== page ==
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CALIFORNIA | LOCAL
April 9, 1987
Behn's account distorts facts, ignores history and is an apologia for a fractious group that has terrorized thousands of civilians in Mozambique. Neither Behn nor the leaders of Renamo can deny that Renamo was created by Rhodesian security forces during the struggle for Zimbabwe independence. Those in the Rhodesian security forces have given detailed accounts of their creation of Renamo to destabilize Mozambique so it could not assist the liberation forces for Zimbabwe. Further, they have documented how the group was flown to South Africa in 1979 (at the time of Zimbabwe independence)
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NEWS
September 11, 1994 | DONNA BRYSON, ASSOCIATED PRESS
After 15 years of civil war, the soldiers at Catemba are fighting again--for faster processing of their discharge papers. Government soldiers, like the rebels they battled, are going home. At last, their leaders have acknowledged there can be no winner in one of Africa's longest wars. About 600,000 people died and 1 million fled the former Portuguese colony during the war, which ended in 1992 with a peace agreement signed by President Joaquim Chissano and rebel leader Afonso Dhlakama.
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NEWS
November 12, 1989 | RUTH AYISI, UNITED PRESS INTERNATIONAL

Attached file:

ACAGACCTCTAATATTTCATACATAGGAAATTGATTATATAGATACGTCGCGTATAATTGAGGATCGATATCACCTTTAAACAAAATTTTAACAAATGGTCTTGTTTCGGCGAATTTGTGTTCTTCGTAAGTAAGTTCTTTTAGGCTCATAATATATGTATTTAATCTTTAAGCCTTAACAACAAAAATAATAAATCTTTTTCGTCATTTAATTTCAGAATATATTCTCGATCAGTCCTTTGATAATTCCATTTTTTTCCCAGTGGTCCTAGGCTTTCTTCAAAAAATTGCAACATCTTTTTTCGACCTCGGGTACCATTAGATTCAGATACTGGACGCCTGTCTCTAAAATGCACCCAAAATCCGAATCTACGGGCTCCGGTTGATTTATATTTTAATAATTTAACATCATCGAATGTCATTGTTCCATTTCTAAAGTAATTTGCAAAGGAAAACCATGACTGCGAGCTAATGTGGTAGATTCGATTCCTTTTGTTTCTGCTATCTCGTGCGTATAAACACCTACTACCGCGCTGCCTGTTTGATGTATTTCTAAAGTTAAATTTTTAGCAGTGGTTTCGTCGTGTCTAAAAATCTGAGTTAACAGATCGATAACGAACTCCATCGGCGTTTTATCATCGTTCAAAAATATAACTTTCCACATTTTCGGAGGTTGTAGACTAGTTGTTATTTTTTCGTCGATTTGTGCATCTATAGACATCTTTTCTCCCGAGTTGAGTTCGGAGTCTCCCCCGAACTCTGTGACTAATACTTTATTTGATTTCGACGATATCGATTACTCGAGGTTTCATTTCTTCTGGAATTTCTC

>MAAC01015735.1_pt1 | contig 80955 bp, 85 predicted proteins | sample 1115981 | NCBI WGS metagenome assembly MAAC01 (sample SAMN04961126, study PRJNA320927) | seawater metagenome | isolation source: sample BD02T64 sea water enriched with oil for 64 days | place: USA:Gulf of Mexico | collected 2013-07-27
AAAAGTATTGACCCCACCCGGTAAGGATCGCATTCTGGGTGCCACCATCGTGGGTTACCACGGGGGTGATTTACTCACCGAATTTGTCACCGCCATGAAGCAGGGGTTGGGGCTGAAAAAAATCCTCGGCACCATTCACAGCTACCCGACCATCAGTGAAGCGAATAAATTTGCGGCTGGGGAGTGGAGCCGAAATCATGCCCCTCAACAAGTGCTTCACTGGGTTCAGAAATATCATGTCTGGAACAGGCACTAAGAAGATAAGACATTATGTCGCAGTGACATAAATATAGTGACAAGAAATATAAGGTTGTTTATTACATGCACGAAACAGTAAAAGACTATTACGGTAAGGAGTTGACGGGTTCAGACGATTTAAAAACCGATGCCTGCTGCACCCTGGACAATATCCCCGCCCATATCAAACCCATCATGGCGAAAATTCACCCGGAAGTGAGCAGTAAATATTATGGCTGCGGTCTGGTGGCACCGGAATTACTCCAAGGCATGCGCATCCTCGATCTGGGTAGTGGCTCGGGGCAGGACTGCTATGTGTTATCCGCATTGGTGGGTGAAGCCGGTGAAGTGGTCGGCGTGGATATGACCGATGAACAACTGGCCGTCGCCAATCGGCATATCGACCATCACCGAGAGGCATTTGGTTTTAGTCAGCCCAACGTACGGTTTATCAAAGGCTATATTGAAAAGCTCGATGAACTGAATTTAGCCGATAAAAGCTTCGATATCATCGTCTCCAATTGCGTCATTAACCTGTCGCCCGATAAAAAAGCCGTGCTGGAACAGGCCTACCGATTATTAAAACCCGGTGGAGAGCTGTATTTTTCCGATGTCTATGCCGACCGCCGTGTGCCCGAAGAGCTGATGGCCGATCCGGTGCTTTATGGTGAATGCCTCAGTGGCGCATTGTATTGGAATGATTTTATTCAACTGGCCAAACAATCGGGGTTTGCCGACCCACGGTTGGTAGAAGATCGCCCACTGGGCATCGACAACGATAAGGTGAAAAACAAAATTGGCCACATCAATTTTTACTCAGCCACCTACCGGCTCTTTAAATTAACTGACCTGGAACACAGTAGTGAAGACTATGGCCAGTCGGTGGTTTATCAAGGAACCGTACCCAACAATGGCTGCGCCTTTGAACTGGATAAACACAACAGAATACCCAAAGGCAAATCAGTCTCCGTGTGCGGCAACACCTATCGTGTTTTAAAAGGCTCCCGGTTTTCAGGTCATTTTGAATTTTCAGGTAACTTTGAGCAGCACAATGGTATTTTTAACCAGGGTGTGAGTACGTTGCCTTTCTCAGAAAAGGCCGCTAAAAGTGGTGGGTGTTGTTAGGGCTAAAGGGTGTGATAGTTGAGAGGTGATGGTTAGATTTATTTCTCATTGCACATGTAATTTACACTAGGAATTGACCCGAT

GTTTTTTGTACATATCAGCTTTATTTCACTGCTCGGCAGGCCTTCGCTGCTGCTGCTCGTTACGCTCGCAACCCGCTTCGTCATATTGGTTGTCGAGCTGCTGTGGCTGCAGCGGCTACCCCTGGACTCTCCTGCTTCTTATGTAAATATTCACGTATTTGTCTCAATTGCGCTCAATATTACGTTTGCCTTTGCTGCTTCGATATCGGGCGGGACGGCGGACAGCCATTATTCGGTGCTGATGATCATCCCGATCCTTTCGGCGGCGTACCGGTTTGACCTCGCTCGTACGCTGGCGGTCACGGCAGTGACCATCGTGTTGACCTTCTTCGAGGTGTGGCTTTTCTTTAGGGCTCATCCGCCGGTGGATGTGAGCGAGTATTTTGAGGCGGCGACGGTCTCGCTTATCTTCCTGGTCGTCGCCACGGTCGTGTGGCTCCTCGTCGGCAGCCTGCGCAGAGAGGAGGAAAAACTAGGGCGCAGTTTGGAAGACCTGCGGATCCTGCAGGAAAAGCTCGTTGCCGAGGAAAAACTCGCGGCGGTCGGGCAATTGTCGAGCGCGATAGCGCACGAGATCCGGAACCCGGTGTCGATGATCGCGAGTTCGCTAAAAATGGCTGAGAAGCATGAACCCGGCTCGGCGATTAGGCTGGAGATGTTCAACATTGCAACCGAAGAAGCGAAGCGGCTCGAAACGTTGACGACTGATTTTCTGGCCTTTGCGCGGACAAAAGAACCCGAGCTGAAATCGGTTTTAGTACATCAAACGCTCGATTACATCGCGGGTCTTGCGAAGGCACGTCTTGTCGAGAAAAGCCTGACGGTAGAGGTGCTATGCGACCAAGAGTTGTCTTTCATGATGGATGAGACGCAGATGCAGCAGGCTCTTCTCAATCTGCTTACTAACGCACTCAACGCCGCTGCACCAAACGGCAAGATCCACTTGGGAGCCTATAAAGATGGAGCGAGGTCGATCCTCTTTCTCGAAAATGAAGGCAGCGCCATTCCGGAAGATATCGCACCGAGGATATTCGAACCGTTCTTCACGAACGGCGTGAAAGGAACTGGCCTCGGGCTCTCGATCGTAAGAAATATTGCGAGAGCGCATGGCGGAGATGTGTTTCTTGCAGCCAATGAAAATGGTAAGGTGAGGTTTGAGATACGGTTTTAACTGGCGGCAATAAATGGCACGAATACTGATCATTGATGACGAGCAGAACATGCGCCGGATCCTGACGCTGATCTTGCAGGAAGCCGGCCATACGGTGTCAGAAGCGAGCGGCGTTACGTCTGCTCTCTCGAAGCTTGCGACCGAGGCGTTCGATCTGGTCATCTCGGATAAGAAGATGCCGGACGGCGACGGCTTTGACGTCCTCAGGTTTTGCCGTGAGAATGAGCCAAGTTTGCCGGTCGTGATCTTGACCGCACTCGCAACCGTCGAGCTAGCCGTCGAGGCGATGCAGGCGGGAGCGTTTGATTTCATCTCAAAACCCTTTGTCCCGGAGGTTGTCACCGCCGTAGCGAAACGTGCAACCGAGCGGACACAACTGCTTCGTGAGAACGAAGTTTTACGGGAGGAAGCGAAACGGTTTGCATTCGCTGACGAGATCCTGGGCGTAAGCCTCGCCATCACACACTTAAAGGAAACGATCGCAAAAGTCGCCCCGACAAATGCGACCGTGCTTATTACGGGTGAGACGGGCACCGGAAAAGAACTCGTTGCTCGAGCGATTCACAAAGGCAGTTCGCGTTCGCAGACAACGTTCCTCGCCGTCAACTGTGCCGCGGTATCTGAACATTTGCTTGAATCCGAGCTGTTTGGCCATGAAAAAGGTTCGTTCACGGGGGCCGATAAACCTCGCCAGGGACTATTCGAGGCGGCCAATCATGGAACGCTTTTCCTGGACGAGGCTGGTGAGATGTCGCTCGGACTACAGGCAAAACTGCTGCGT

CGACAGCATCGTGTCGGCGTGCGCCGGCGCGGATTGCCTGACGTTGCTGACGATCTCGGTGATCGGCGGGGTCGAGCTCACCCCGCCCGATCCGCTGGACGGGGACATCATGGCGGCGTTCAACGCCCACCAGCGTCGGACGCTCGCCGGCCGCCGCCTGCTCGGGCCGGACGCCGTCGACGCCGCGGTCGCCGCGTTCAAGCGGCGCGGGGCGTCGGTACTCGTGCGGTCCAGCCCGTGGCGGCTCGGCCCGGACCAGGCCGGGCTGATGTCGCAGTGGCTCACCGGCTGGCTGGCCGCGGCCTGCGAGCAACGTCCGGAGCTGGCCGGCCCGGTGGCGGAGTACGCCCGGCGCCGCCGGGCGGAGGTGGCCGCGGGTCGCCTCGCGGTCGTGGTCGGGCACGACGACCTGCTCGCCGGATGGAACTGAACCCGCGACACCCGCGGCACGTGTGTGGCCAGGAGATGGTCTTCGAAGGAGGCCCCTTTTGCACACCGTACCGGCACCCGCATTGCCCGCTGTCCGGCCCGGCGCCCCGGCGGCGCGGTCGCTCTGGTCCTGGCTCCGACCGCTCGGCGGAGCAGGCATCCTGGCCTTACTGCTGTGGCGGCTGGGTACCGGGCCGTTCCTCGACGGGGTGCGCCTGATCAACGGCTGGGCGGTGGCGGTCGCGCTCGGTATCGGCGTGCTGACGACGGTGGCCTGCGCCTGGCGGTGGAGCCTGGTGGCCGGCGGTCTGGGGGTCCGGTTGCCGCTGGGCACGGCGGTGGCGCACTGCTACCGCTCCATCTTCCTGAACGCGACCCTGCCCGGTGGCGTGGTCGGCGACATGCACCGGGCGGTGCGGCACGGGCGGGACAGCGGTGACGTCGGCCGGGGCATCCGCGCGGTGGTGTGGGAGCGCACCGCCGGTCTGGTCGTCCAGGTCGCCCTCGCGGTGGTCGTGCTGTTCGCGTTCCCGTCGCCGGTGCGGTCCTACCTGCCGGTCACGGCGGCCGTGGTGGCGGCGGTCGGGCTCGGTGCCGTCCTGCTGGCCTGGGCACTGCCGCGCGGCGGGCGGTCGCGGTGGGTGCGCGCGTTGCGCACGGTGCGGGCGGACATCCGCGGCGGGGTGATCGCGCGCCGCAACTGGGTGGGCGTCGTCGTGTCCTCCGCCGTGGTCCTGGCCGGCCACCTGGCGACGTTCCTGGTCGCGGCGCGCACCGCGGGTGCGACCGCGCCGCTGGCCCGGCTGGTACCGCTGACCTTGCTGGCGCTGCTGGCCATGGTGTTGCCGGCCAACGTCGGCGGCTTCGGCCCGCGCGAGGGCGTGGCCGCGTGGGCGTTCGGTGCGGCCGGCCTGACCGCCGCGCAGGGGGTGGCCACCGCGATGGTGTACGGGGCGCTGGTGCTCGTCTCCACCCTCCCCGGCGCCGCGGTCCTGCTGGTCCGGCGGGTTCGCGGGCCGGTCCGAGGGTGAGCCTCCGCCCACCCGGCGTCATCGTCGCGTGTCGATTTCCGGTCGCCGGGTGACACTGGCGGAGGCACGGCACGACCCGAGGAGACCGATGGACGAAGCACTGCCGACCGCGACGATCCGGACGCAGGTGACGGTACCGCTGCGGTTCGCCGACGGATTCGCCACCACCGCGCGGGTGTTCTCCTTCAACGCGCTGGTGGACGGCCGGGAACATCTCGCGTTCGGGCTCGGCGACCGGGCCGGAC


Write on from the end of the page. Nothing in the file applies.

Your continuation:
Despite an escalation in Mozambique's grinding civil war, one of the leading figures in the peace effort, Roman Catholic Archbishop Jaime Goncalves, says he remains confident of securing a cease-fire between government forces and right-wing guerrillas. "The feeling is that both sides want the situation to be solved quickly," Goncalves said in an interview in the Indian Ocean port of Beira. He predicted that "a cease-fire will be (in effect in) less than one year." Many Mozambicans are unlikely to share Goncalves' optimism.
NEWS
August 8, 1992 | From Times Wire Services
Mozambique President Joaquim Chissano and rebel leader Afonso Dhlakama sealed an accord Friday to end 16 years of civil war by Oct. 1, ending three days of talks with an emotional embrace. "This is a historic day for the people of Mozambique and Africa. . . . Please, no more deaths. No more war," Zimbabwe President Robert Mugabe, who brought the two foes together for the first time, said after the signing ceremony.